If you're less familiar with functional CSS, the idea of an 8px grid, come from libraries like Bootstrap, or just have ten fingers and ten toes, then you might be less familiar with the rationale for Styled System's powers-of-two based spacing scale. While most human numbering systems are base ten due to the number of "digits" we have on our hands, base ten numbering systems aren't always the easiest to work with mathematically. Computer displays for decades have been based on multiples of powers of two due to the constraints of binary data, but using powers of two for layout in screen design makes a lot of sense.
When designing UI for the web, elements are often nested within other elements. This means that padding on a child element will be added to the padding of its parent. When you end up with multiple levels of nesting for different elements across a page, it can be difficult to keep things aligned if you're not using a spacing scale like the one included in Styled System.
Styled System's spacing scale is based on powers of two because of the tendency for elements to be nested. For example, say you have a navigation bar, where links have a small amount of padding to make the tap target larger, but less padding than the content below the navigation bar because that would space the links too far apart. When using a powers-of-two scale, the links' padding will be added to the navigation bar's padding, making it easier to align to items with double the padding below it.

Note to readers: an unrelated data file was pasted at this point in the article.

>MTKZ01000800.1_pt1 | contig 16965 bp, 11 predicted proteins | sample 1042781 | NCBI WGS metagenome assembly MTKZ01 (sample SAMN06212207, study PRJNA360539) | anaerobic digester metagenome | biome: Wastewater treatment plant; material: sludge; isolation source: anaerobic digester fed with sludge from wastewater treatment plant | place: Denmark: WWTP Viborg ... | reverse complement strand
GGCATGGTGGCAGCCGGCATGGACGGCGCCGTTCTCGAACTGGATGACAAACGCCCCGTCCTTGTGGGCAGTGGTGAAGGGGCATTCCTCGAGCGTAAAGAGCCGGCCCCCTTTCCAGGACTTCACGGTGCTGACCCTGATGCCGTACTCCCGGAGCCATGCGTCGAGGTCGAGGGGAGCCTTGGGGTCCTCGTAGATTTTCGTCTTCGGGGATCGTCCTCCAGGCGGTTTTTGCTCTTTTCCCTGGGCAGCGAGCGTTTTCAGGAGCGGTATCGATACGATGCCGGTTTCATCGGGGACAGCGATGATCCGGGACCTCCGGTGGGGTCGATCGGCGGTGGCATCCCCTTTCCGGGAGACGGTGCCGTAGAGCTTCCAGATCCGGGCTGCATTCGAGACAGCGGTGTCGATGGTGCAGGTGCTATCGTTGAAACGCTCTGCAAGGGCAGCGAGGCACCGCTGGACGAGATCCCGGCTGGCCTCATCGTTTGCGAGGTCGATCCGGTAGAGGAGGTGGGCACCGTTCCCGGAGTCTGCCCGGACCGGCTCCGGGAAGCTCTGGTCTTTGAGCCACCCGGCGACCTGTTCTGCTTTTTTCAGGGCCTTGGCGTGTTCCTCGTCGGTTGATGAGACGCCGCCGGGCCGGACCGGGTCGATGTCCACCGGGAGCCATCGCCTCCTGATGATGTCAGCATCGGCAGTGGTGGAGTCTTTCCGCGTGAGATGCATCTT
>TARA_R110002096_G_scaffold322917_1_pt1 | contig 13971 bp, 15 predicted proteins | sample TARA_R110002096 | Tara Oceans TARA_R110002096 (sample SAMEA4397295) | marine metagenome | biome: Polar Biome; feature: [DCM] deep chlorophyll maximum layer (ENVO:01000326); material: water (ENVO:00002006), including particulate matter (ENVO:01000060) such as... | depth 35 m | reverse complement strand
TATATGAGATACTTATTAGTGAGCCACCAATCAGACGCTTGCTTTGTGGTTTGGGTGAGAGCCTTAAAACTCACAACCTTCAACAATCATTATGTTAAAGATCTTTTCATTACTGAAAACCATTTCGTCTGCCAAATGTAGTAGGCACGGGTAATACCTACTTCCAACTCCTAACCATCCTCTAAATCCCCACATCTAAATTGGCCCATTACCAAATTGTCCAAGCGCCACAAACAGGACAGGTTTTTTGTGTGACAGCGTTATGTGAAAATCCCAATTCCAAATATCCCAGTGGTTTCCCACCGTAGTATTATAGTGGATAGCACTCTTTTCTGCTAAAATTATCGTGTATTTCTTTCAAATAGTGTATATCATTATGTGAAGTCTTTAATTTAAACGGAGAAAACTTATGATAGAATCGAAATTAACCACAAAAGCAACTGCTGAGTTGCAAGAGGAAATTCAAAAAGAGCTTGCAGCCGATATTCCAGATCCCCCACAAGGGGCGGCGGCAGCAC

The following example is an attempt to demonstrate:
The navigation bar has a higher density layout with left and right padding of
16px) and nested links with padding
3 as well.
The content area below has a padding of
32px) which equals the padding of the navigation bar and links added together.
Notice how the text in the navigation bar and the content below still align with each other.
This is a very simple example, but when adhering to this approach across a large application, the effect can be profound.
The default typographic scale (
fontSizes) in Styled System is also loosely based on the same powers of two approach,
which is intended to make web app design more effortlessly consistent.
For further reading see Mathematical Web Typography.